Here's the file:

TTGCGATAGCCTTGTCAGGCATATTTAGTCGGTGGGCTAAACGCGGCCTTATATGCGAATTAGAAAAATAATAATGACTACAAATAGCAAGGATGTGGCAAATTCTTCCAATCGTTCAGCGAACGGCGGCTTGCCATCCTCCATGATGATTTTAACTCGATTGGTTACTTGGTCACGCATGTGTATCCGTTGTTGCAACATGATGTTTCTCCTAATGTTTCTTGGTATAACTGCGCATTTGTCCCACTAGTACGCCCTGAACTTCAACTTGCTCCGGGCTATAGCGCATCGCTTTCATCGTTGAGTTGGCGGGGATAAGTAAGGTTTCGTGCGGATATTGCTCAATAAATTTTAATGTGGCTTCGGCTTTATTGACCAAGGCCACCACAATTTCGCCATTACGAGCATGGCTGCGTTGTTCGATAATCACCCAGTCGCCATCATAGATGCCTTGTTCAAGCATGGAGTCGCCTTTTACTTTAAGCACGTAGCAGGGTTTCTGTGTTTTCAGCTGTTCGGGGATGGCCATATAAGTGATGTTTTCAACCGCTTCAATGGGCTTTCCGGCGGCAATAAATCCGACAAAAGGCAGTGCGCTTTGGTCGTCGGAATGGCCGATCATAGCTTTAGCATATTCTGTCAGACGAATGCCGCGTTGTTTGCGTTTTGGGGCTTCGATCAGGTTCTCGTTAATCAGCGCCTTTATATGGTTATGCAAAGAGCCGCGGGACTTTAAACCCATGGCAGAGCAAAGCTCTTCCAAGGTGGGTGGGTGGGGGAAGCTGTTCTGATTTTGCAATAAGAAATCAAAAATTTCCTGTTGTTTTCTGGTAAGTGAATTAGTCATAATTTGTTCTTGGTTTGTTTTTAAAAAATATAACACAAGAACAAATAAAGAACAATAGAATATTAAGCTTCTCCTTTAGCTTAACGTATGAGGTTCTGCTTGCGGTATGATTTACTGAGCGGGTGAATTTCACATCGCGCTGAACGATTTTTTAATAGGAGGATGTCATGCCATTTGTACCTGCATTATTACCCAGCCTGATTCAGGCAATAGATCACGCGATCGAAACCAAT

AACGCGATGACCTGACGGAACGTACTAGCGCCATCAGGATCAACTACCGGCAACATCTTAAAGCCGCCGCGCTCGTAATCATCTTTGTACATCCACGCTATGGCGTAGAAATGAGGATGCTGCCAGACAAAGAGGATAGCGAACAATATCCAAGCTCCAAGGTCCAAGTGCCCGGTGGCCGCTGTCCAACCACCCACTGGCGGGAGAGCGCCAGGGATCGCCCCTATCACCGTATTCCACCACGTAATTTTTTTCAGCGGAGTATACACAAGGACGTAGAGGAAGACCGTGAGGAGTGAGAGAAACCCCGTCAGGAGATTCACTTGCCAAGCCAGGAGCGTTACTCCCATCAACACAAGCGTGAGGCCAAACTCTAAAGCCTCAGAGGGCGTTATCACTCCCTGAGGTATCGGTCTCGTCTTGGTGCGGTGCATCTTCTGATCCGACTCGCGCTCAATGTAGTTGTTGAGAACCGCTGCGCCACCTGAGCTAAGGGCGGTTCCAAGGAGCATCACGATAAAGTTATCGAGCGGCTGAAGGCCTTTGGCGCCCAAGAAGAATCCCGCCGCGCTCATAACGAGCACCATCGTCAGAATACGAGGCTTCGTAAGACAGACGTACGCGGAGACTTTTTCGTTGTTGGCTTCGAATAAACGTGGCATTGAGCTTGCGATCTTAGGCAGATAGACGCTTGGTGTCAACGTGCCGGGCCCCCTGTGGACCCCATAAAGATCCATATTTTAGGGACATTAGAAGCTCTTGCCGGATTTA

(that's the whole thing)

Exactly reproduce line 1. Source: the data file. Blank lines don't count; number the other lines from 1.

TTGCGATAGCCTTGTCAGGCATATTTAGTCGGTGGGCTAAACGCGGCCTTATATGCGAATTAGAAAAATAATAATGACTACAAATAGCAAGGATGTGGCAAATTCTTCCAATCGTTCAGCGAACGGCGGCTTGCCATCCTCCATGATGATTTTAACTCGATTGGTTACTTGGTCACGCATGTGTATCCGTTGTTGCAACATGATGTTTCTCCTAATGTTTCTTGGTATAACTGCGCATTTGTCCCACTAGTACGCCCTGAACTTCAACTTGCTCCGGGCTATAGCGCATCGCTTTCATCGTTGAGTTGGCGGGGATAAGTAAGGTTTCGTGCGGATATTGCTCAATAAATTTTAATGTGGCTTCGGCTTTATTGACCAAGGCCACCACAATTTCGCCATTACGAGCATGGCTGCGTTGTTCGATAATCACCCAGTCGCCATCATAGATGCCTTGTTCAAGCATGGAGTCGCCTTTTACTTTAAGCACGTAGCAGGGTTTCTGTGTTTTCAGCTGTTCGGGGATGGCCATATAAGTGATGTTTTCAACCGCTTCAATGGGCTTTCCGGCGGCAATAAATCCGACAAAAGGCAGTGCGCTTTGGTCGTCGGAATGGCCGATCATAGCTTTAGCATATTCTGTCAGACGAATGCCGCGTTGTTTGCGTTTTGGGGCTTCGATCAGGTTCTCGTTAATCAGCGCCTTTATATGGTTATGCAAAGAGCCGCGGGACTTTAAACCCATGGCAGAGCAAAGCTCTTCCAAGGTGGGTGGGTGGGGGAAGCTGTTCTGATTTTGCAATAAGAAATCAAAAATTTCCTGTTGTTTTCTGGTAAGTGAATTAGTCATAATTTGTTCTTGGTTTGTTTTTAAAAAATATAACACAAGAACAAATAAAGAACAATAGAATATTAAGCTTCTCCTTTAGCTTAACGTATGAGGTTCTGCTTGCGGTATGATTTACTGAGCGGGTGAATTTCACATCGCGCTGAACGATTTTTTAATAGGAGGATGTCATGCCATTTGTACCTGCATTATTACCCAGCCTGATTCAGGCAATAGATCACGCGATCGAAACCAAT